Embattled Prosperity Gospel Preacher Eddie Long, of New Birth Missionary Baptist Church in Atlanta, Georgia, is coming under scrutiny for his involvement with self-proclaimed “Social Capitalist” Ephren Taylor, who is being sued by the SEC in federal court for running a multi-million dollar ponzi scheme that targeted churchgoers. Long’s New Birth Church, Joel Osteen’s Lakewood Church and other Church of Christ churches were targeted in what the SEC estimates to be an $11 Million dollar ponzi scheme:
Taylor, 29, a charismatic entrepreneur, speaker and former CEO of City Capital Corporation, and the company’s chief operating officer, Wendy Connor, were charged with soliciting the money from at least 350 people, SEC said. A great majority of these people had one thing in common – they were practicing Christians.
Taylor was targeting primarily church congregations, preying on their beliefs and emphasizing their common Christian heritage, appealing to their faith and convincing them that a portion of invested money would be spent on charitable causes and useful community projects, SEC believes. In fact, the money went into a grand pyramid scheme, as well as Taylor’s personal usage, the agency alleges.
The SEC believes the scheme to be a typical affinity fraud – a kind of investment fraud that preys upon members of identifiable groups, such as religious or ethnic communities.
“This kind of schemes prey upon inherent trust,” David L. Peavler, Associate Regional Director at the SEC’s Fort Worth Regional Office, told CP. They are also particularly dangerous for potential victims because “if you’re an investor and someone comes to you and they profess to believe the same things you do, or have the same background that you do, you may be more trusting that they are telling you the truth; that they have your interest in mind. And you might be less willing to ask questions,” he said. (source)
Long’s congregants were exposed to the charismatic Taylor when he was invited by Long to speak at worship service. Taylor advertised his services specifically to churches with ads that read: “Will you continue to stand by and let your church drown financially?” the advertisement reads. “It’s time to take action now by hosting a financial empowerment seminar at YOUR CONGREGATION with Minister Ephren W. Taylor, II.” Once there Taylor, who received a full endorsement from Long at the pulpit, promised huge returns on investments for the church members, all the while using their money to promote his books and finance his lavish lifestyle. In the meantime, Long’s congregants suffered:
Lillian Wells told CNN that she decided to invest with Taylor because she was looking for extra income after she had been laid off her job and had gone into real estate, and Taylor had her convinced the investment was a “sure thing.” However, Wells lost at least $122,000 in retirement savings and two years later she has had to foreclose her house. “I’ve been hurt,” Wells told CNN. “I’m looking for resolution and restitution at this point, and I haven’t gotten that.” The lawsuit claims that that not only was Taylor not licensed to sell investments, but City Capital Corp. was bankrupt, information that both defendants should have known. (source)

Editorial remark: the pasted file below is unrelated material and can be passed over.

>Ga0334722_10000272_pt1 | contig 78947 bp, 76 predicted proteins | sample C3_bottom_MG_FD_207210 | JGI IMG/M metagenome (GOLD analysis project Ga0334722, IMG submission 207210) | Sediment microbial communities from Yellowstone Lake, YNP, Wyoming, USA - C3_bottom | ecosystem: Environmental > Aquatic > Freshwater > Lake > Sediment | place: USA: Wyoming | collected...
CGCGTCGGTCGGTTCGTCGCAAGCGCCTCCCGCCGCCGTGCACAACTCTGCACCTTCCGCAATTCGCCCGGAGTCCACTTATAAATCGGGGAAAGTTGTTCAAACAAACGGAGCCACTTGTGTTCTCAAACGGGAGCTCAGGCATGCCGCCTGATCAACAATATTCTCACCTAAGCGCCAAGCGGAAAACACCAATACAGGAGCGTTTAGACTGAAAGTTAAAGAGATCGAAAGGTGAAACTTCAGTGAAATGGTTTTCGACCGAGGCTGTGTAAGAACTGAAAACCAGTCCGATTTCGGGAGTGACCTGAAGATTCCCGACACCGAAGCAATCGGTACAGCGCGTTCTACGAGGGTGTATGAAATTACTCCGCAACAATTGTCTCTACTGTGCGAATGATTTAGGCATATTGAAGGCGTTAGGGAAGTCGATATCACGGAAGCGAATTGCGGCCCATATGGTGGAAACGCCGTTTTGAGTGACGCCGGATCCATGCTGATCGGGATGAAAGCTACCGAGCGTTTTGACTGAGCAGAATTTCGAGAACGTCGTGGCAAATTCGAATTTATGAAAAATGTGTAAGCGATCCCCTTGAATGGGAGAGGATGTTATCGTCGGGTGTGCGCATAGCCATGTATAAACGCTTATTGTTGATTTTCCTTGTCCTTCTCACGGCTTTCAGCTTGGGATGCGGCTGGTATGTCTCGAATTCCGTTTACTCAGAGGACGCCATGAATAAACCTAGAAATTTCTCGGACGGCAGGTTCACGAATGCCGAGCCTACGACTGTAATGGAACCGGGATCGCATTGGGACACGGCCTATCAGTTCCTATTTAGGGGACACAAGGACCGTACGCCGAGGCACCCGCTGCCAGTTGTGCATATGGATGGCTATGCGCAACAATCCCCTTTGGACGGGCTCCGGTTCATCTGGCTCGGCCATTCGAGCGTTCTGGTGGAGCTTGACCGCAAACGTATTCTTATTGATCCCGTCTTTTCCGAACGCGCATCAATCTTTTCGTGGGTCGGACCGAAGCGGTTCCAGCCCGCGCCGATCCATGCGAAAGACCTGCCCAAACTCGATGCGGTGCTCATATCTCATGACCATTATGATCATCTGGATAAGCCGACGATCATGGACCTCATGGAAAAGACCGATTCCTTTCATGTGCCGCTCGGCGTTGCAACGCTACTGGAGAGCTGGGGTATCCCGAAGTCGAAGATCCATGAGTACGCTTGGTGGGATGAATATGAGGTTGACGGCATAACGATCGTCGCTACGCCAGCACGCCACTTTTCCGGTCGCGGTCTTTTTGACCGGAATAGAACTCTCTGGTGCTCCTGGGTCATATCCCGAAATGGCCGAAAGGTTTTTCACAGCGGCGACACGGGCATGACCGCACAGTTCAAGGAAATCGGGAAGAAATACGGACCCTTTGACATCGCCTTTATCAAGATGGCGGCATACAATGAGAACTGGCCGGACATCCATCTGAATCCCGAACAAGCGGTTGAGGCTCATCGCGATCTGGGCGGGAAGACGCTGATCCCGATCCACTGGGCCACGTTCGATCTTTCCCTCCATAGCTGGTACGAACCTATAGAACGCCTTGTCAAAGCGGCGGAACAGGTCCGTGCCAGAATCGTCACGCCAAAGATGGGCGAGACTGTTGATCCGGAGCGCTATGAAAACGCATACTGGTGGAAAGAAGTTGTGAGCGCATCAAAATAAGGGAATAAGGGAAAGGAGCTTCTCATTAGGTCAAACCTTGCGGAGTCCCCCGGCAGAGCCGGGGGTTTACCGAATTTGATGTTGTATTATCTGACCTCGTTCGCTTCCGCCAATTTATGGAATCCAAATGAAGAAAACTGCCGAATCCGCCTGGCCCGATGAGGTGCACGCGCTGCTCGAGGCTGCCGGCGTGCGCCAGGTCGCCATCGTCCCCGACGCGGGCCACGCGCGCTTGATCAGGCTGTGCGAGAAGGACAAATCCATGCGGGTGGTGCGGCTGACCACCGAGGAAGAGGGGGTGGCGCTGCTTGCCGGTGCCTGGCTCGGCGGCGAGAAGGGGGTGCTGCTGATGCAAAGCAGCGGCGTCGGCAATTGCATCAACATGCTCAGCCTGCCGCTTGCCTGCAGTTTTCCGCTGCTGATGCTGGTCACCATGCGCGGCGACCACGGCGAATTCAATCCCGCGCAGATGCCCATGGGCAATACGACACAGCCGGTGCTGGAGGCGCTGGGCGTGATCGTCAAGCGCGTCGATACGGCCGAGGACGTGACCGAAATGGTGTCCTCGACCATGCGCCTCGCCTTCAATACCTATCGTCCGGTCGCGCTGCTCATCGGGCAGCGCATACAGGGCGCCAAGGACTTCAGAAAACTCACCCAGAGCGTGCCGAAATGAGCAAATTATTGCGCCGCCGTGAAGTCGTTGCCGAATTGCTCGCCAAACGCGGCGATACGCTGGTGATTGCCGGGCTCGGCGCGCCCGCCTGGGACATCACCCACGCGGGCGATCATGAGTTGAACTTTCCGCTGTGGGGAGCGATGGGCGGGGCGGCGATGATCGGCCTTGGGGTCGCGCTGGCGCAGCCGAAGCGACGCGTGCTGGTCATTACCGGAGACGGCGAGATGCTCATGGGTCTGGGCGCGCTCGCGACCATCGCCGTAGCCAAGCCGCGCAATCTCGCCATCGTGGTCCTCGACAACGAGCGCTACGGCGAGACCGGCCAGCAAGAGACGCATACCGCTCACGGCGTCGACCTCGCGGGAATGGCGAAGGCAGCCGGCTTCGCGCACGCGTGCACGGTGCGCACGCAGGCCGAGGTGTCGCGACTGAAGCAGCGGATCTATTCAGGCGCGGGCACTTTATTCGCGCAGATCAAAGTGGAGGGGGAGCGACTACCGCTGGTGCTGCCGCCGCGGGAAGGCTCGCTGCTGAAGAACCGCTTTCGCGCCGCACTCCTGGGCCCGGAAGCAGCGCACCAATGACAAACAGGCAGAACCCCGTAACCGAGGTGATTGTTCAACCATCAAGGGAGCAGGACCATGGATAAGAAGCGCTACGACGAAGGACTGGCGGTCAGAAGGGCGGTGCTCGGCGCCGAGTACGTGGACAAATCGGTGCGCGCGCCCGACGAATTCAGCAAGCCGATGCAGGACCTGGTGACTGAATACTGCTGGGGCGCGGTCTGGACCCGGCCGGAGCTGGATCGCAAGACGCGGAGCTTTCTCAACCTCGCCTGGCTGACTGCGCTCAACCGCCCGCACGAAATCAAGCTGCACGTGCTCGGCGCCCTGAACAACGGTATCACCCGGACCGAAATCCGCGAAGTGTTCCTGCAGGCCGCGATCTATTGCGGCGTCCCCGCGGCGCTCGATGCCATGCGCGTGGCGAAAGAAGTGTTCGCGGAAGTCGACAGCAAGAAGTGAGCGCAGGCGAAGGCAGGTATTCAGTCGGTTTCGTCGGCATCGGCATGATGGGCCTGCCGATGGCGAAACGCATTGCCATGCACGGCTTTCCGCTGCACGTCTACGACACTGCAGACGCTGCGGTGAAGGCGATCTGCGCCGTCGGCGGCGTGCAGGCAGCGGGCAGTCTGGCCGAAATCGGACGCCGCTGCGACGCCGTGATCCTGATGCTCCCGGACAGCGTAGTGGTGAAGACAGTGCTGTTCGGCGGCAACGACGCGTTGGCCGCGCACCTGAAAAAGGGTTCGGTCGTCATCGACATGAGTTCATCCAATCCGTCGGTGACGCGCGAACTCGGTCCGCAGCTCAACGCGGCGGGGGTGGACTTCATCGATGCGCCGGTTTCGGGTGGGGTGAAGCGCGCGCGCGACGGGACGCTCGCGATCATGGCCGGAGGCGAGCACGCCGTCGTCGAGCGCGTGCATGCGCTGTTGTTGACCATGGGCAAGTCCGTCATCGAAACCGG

Prosperity Gospel — Promoting The Love of Money
At this point is should be asked: why would a “financial guru” be invited to “preach” at a church service? There is absolutely nothing in the Bible that instructs a pastor to coach Christians on attaining financial success or “get rich quick” schemes. But for the heresy of the Prosperity Gospel, also known as Word of Faith or “name it and claim it” doctrine, which says that as a Christian, your faith entitles you to all sorts of worldly wealth and material gain, sermons on maximizing wealth are commonplace. This is not from the Bible and is nothing but a tool of Satan that is infiltrating the church. Jesus Christ preached against focusing on material wealth:
“Lay not up for yourselves treasures upon earth, where moth and rust doth corrupt, and where thieves break through and steal: But lay up for yourselves treasures in heaven, where neither moth nor rust doth corrupt, and where thieves do not break through nor steal: For where your treasure is, there will your heart be also. The light of the body is the eye: if therefore thine eye be single, thy whole body shall be full of light. But if thine eye be evil, thy whole body shall be full of darkness. If therefore the light that is in thee be darkness, how great is that darkness! No man can serve two masters: for either he will hate the one, and love the other; or else he will hold to the one, and despise the other. Ye cannot serve God and [money].” – Matthew 6:19-24
The point Jesus was making is that Christians should not be focused on present-day, material wealth. Our focus and goals should be set on eternal life, which comes through faith in Jesus Christ, and Heavenly riches, which God bestows on all believers. If someone’s eye is focused on making money then it reveals where their heart’s desire is. The Prosperity Gospel encourages its followers to put all their focus on making money today. Wealth, good health, good looks and successful relationships are all available when you just call out for it in faith, plant a “seed” by sending money to the Pastor and wait for God to deliver the blessing (called the “name it and claim it” method). Eddie Long, TD Jakes, Joel Osteen, Paula White, Joyce Meyer and Benny Hinn are just a few of the big name, big money false prophets teaching this heretical doctrine.
Jesus Christ healed many people. Jesus Chris forgave sins. Jesus even raised people from the dead and never once charged anyone money nor asked for it. Money had absolutely nothing to do with His ministry nor did He ever teach His disciples to ask for money from people or to give money to receive a blessing. Yet so many pastors are doing this today. And they are quoting scripture to try to support their focus on material gain. Here is Long preaching the Prosperity Gospel:
Long bases his entire exhortation that “if you don’t tithe, you won’t get fed!” based on this verse: